Cuomo has also asked Trump to convert the 1,000-bed hospital ship, the USNS Comfort, to treat CCP virus patients.

Despite the positive signs, Cuomo warned that this isn’t the time to relax the social distancing restrictions aimed at keeping people from transmitting the disease. He ordered bigger fines against violators.

“The numbers look like it may be turning. ‘Yay, it’s over!’ No, it’s not. And other places have made that mistake,” he said as deaths in the United States climbed past 10,000, with more than 360,000 confirmed infections.

The state has been averaging just under 600 deaths per day for the past four days. As grim as that number is, the roughly steady daily totals are seen as a positive sign.

At the same time, Cuomo ordered schools and nonessential businesses to remain closed until the end of the month, announced he is doubling the fines for social distancing rule-breakers to $1,000, and criticized New Yorkers for being out in parks over the weekend, calling it “wholly unacceptable.”

New York City is at the epicenter of the state’s outbreak. The city has reported more than 3,100 deaths. Mayor Bill de Blasio has projected that the city will need additional medical personnel to handle the flow of patients.

“More and more, the challenge is going to be personnel,” de Blasio told reporters outside a surgical gown manufacturing facility. “We need these supplies, but we also need heroes to wear them.”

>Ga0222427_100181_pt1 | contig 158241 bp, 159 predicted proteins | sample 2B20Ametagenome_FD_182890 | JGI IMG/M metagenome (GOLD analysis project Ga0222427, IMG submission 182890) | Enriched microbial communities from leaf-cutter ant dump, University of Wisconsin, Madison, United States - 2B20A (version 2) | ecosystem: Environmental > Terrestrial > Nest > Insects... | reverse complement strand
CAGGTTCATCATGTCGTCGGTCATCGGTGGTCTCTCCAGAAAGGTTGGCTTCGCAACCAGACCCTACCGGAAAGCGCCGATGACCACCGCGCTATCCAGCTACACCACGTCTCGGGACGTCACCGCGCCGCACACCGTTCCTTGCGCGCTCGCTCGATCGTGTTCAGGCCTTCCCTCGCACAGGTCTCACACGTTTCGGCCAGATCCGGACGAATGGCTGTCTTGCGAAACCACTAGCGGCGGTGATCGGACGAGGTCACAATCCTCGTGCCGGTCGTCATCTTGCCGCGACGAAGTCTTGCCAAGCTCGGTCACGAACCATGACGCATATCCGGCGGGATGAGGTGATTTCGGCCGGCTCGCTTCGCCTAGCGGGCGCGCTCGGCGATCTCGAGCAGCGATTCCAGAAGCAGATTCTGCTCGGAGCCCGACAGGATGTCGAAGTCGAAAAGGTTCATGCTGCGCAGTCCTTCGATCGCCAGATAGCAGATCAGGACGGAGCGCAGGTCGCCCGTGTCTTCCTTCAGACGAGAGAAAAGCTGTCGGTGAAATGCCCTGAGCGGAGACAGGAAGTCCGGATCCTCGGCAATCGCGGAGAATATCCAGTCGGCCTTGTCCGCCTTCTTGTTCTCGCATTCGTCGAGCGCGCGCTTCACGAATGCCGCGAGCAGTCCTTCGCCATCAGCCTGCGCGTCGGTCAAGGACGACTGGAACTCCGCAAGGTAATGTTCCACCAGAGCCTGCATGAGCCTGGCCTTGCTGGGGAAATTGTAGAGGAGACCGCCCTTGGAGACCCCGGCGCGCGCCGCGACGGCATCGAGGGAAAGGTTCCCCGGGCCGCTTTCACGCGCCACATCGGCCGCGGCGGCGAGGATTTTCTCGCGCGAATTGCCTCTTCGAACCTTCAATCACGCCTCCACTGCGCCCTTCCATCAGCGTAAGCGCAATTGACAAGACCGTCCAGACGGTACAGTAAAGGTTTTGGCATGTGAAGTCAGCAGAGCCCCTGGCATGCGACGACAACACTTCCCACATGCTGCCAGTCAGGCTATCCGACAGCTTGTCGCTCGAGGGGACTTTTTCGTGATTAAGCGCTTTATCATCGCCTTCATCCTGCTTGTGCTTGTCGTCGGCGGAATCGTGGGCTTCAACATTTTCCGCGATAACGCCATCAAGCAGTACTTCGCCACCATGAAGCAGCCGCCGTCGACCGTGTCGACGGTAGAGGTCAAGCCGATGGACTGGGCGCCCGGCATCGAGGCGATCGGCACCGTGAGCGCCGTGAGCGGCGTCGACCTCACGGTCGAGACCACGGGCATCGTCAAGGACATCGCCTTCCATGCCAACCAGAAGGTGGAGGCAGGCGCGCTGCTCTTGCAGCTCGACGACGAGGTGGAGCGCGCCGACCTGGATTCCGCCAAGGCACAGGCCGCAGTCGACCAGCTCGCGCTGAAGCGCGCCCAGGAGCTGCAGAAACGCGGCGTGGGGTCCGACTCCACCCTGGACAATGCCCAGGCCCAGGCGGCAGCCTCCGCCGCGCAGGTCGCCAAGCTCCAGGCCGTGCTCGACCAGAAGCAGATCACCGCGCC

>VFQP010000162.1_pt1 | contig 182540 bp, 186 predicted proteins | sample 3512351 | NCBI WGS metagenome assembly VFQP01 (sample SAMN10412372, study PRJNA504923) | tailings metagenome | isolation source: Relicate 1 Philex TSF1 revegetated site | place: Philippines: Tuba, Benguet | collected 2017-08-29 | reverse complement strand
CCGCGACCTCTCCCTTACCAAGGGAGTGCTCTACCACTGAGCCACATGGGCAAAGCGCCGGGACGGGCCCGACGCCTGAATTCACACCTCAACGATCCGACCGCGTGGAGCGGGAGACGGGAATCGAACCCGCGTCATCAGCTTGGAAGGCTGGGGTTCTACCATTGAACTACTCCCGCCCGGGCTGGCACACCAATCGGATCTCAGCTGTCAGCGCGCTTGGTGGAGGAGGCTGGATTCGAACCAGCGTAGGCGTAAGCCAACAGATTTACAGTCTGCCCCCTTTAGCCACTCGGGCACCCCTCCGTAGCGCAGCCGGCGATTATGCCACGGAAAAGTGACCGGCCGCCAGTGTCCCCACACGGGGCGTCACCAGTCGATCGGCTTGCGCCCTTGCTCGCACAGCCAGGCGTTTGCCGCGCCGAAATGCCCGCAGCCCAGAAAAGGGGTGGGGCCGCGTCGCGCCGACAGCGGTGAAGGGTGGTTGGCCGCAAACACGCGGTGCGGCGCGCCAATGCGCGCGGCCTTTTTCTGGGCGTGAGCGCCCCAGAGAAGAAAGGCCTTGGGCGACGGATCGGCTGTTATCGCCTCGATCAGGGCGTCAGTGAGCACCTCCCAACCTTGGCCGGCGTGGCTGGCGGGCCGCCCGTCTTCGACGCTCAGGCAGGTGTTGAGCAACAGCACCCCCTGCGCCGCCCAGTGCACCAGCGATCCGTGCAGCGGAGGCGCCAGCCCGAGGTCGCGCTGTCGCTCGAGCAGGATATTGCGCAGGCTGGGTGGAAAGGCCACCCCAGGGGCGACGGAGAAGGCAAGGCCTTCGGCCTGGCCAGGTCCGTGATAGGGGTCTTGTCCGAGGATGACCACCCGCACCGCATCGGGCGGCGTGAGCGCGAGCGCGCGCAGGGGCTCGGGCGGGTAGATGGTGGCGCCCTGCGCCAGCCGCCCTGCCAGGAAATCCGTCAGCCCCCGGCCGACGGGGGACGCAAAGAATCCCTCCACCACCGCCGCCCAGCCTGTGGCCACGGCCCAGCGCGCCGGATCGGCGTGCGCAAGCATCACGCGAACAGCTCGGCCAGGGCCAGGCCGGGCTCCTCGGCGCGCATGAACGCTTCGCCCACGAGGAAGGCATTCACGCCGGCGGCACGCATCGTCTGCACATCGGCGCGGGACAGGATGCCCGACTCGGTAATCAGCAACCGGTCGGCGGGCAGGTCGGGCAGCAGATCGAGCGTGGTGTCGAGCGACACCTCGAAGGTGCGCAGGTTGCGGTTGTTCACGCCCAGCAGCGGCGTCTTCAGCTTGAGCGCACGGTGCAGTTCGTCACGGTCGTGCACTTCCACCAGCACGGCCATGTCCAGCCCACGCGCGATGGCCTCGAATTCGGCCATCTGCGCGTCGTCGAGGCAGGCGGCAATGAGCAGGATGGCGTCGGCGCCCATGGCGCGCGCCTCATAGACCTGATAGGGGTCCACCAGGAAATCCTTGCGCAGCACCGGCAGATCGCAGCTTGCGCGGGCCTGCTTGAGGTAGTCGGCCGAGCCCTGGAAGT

More than 90 percent of Americans are under stay-at-home orders similar to New York’s. Eight states were still holding out on imposing such restrictions as of April 6.

Stocks rallied on Wall Street and around the world on the news out of the United States and other countries such as Italy and Spain. The major indexes closed up more than 7 percent.

In neighboring New Jersey, the state with the second-highest number of cases and deaths, Gov. Phil Murphy told a briefing, “Our efforts to flatten the curve are starting to pay off.”

There was a 12 percent per day increase in positive cases on April 6; that compares to a 24 percent increase on March 30.

All told, New Jersey has confirmed more than 41,000 cases and more than 1,000 CCP virus-related deaths.

If social distancing and hand washing guidelines are relaxed, a surge of cases would overwhelm the health care system with “disastrous” results, Murphy warned.

A report from a federal watchdog agency found that three out of four U.S. hospitals surveyed are already treating patients with confirmed or suspected COVID-19. And some places, such as Maryland, Virginia, and Washington, are predicting that cases won’t peak until May or well into the summer.

Baton Rouge, Louisiana, reported the death of a newborn girl born prematurely after her mother contracted the disease and was put on a ventilator. Louisiana, a state where New Orleans hosts millions of tourists yearly, had over 500 deaths.

The CCP virus is spread by droplets from coughs or sneezes. For most people, the virus causes mild to moderate symptoms such as a fever and cough. But for some, especially older adults and the infirm, it can cause pneumonia. Over 270,000 people have recovered worldwide.

The Associated Press and Reuters contributed to this report.